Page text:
Showing way up and out
Achieving against all odds and passionate about inspiring others are this businesswoman’s life. Liz Clarke finds out what makes her tick
SURROUNDEDby rolling hills, acacia trees, tumbling waterfalls and natural forests, Engonyameni, just 30km south of Durban, has some idyllic scenery.
But concealed within its picturesque landscape are small shanty villages where poverty and deprivation prevail.
A particular homestead, tucked away in a rural valley, far from the bustle of city life, was once home to a thirtysomething businesswoman, fast becoming one of South Africa’s most upwardly mobile movers and shakers.
Ultra-smart, business-chic Busisiwe Mdletshe today leads her own company in Joburg, Btmt Capital, dealing in accounting, tax and advice.
Her focus is to ensure full tax compliance and examine the tax impact of investment and retirement decisions. She also looks at the tax and foreign exchange implications of offshore investments.
Recently acclaimed by the online publication Inspired Africa, Mdletshe was mentored by internationally acclaimed businesswoman Phuti Mahanyele, the reigning Forbes Africa Businesswoman of the Year.
It would be understandable, immersed as she is, in the highpowered world of big business, to forget her KZN roots and embrace the sophistication of a large city lifestyle.
“But I can never forget the people, my family and friends I grew up with,” she says, “even in difficult times. They remain part of my heart and soul.”
So much so that running parallel with her impressive career path is a mission that gives “real meaning” to her life.
Mdletshe is founder and leader of the BusiM Foundation, an initiative she says was motivated by a return visit to her birthplace and the classrooms that inspired her to strive for greater things.
“Living in a poor community, like the one in which I grew up, often limits your perceptions of what is possible. High schools strive for excellent results, but few pupils make it to tertiary level. I hope my foundation can change that.”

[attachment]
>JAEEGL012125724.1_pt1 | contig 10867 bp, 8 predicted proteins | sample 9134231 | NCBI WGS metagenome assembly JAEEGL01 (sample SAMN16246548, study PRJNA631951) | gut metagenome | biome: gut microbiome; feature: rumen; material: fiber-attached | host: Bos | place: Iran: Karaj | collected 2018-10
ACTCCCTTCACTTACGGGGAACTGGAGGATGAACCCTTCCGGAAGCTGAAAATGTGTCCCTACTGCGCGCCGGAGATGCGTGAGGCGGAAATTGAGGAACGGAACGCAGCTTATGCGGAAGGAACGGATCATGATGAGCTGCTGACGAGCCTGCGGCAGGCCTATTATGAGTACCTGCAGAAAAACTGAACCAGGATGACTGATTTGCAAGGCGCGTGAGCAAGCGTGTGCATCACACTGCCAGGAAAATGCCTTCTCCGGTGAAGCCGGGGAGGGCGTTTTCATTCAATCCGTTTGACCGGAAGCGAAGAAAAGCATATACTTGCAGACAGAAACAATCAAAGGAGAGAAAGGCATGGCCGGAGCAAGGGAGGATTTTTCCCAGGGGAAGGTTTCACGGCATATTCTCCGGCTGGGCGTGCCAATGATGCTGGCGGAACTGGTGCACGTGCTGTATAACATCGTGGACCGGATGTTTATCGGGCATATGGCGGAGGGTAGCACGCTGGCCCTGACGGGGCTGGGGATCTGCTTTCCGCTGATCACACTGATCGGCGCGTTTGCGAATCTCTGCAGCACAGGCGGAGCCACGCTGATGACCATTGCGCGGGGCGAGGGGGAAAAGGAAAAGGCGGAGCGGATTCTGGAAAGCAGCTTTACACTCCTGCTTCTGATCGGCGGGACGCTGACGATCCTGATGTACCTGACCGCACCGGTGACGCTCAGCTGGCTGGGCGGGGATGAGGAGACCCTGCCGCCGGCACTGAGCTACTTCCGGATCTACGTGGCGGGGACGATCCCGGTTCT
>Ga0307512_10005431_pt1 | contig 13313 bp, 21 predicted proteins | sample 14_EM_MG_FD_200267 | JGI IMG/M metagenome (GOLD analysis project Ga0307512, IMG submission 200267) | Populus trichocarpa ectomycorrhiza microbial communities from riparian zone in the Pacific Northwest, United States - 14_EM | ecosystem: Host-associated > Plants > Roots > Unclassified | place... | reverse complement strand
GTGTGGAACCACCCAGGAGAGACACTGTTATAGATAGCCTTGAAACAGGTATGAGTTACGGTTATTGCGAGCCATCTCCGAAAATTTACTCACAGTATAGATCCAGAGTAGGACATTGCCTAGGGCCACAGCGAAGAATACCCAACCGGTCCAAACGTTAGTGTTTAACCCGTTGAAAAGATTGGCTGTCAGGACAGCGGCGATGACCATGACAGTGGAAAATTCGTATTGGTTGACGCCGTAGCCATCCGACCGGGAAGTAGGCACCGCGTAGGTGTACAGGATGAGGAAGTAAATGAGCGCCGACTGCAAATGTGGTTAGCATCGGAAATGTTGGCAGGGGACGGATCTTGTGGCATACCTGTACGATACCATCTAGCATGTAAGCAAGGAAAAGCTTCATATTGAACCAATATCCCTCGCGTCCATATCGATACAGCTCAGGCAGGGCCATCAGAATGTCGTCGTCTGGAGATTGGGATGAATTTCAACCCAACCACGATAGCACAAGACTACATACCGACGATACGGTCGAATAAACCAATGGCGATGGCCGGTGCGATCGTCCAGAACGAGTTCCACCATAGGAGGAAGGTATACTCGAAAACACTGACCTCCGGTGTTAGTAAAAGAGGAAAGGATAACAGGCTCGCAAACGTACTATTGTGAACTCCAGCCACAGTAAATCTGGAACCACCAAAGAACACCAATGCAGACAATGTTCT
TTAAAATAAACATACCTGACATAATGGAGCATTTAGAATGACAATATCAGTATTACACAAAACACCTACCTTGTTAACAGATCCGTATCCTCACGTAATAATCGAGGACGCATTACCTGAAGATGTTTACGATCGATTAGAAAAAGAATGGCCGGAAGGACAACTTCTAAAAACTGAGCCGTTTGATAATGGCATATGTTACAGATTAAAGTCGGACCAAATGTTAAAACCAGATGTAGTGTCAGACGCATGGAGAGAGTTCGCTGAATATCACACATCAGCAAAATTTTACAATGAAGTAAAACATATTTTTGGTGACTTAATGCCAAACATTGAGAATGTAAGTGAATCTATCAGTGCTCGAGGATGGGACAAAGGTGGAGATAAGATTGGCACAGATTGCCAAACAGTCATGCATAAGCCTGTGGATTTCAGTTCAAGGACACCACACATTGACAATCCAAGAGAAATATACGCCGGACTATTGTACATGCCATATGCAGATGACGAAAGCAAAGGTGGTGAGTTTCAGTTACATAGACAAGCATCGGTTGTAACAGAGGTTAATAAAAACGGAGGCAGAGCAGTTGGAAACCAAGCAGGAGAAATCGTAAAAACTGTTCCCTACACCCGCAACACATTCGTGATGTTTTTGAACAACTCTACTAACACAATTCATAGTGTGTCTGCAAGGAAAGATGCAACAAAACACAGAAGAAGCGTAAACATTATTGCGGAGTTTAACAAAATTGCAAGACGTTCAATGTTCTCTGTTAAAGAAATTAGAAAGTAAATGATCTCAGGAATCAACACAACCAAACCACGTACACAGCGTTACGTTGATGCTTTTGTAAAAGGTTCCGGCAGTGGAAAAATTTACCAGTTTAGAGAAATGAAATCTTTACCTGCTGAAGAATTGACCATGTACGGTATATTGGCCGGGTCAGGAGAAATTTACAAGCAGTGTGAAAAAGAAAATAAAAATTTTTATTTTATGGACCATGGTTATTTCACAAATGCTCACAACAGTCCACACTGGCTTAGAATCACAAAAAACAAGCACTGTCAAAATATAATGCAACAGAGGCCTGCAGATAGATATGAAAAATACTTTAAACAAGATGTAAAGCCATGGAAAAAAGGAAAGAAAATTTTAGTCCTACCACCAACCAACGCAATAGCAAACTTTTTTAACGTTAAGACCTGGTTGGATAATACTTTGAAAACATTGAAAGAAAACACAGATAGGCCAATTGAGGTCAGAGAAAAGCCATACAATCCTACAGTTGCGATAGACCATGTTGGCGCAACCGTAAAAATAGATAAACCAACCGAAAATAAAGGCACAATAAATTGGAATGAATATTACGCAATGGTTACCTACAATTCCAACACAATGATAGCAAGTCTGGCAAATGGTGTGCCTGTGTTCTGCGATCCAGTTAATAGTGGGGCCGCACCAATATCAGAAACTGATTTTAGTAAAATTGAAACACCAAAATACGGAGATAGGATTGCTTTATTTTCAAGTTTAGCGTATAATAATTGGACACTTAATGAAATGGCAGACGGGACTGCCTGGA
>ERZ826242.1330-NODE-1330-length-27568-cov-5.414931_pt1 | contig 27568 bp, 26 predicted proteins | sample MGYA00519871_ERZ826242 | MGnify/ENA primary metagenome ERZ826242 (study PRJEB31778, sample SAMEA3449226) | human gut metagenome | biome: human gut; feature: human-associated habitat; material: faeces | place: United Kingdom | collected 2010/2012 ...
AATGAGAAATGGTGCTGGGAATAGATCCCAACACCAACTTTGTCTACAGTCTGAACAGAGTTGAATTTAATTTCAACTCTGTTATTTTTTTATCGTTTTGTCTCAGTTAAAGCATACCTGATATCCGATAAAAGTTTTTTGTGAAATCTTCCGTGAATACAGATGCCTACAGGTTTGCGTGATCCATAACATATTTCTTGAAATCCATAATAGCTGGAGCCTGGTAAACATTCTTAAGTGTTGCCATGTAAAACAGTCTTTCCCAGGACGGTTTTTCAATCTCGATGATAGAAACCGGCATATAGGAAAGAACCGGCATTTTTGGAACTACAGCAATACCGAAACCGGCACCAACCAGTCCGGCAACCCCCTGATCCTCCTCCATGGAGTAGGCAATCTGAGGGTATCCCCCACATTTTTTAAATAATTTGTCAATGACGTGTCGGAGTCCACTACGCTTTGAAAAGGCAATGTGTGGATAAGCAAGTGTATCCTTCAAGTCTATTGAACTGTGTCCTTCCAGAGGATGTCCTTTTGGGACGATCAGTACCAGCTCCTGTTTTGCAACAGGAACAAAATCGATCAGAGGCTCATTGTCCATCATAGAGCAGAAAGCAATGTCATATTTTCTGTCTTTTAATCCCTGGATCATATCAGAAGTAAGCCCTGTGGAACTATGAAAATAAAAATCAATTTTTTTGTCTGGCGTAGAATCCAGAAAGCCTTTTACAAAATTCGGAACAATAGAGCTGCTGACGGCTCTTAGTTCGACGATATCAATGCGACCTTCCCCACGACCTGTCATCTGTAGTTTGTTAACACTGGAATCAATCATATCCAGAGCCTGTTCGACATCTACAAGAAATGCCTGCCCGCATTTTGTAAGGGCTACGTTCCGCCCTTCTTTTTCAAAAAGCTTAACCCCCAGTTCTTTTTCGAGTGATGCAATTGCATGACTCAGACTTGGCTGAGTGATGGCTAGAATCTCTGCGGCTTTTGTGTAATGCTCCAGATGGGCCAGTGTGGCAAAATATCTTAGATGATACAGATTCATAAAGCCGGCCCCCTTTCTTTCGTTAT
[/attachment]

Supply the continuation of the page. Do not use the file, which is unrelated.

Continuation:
Her personal experience of growing up in a resource-poor area is integrally woven into that drive for change.
Raised by a factory worker, Basil Khekhe Majozi, and domestic worker mother, Joyce Sholiphi Sibisi, Mdletshe is the eldest of eight siblings.
“My parents never married so I did not grow up in a proper family set-up with both parents,” she says. “I was constantly moving between relatives. That motivated me to remain focused at school as I considered that my ticket to get out of poverty.”
She secured a university entry matric pass, but her father could not afford to enroll her at the University of KZN.
“I had a wonderful stepmother, who advised my father to take early retirement from his factory job to withdraw from his pension fund and settle my varsity fees. My dad and my stepmother’s family all joined hands in funding my higher education”
She admits, however, that a lack of funds led to her concen- tration levels at varsity deteriorating. “But I tried to keep my eye on the ball,” she says.
Notwithstanding the constraints, Mdletshe obtained her bachelor of accountancy, auditing and taxation from UKZN.
Financial management (Pretoria University) and financial and criminal investigations (IRS-USA) were among postgraduate degrees that followed.
Her long-term aim is to support the Department of Education to ensure pupils who reach target pass rates pursue their dreams at tertiary level.
“Our vision is to groom pupils who can be entrepreneurs. Most goods are made in China, Japan, California, France etcetera. We hardly find anything made in SA, because of a lack of technology. We want to promote IT as an extra subject in schools.”
She aims to hold career week events every year where professionals from various institutions can advise pupils on career choices.
The first steps on that journey began on April 16 when a number of academic, commerce and business stakeholders converged on Engonyameni in support of Mdletshe’s education mission.
“Pupils need to be encouraged and inspired to become achievers post- matric.”
Noble ideas are often far removed from reality and Mdletshe gives a wry smile recounting the growing pains that accompany the setting up of a non-profit foundation.
“But I thought, be brave. I approached Tongaat-Hulett with my career guidance ideas, hoping and praying they would come along with me. They agreed to assist, which was beyond exciting.”
Soon more organisations came to the party, including Bowman Gilfillan, the SA Institute of Chartered Accountants, UKZN schools of medicine and education, Mangosuthu University, Naidu Consulting Engineers, SA Property Charter and the Department of Public Works.
“I think this tiny village has, for the first time, seen the possibility that accountants; actuaries and lawyers could come from their area.
“This will be an annual event, teaching young people to make the right choices in life. In 2016 we will not only focus on KZN but will be providing career guidance and financial assistance to pupils in the Eastern Cape, Gauteng and Limpopo.”
But she accepts challenges remain. “Most young people in a village like mine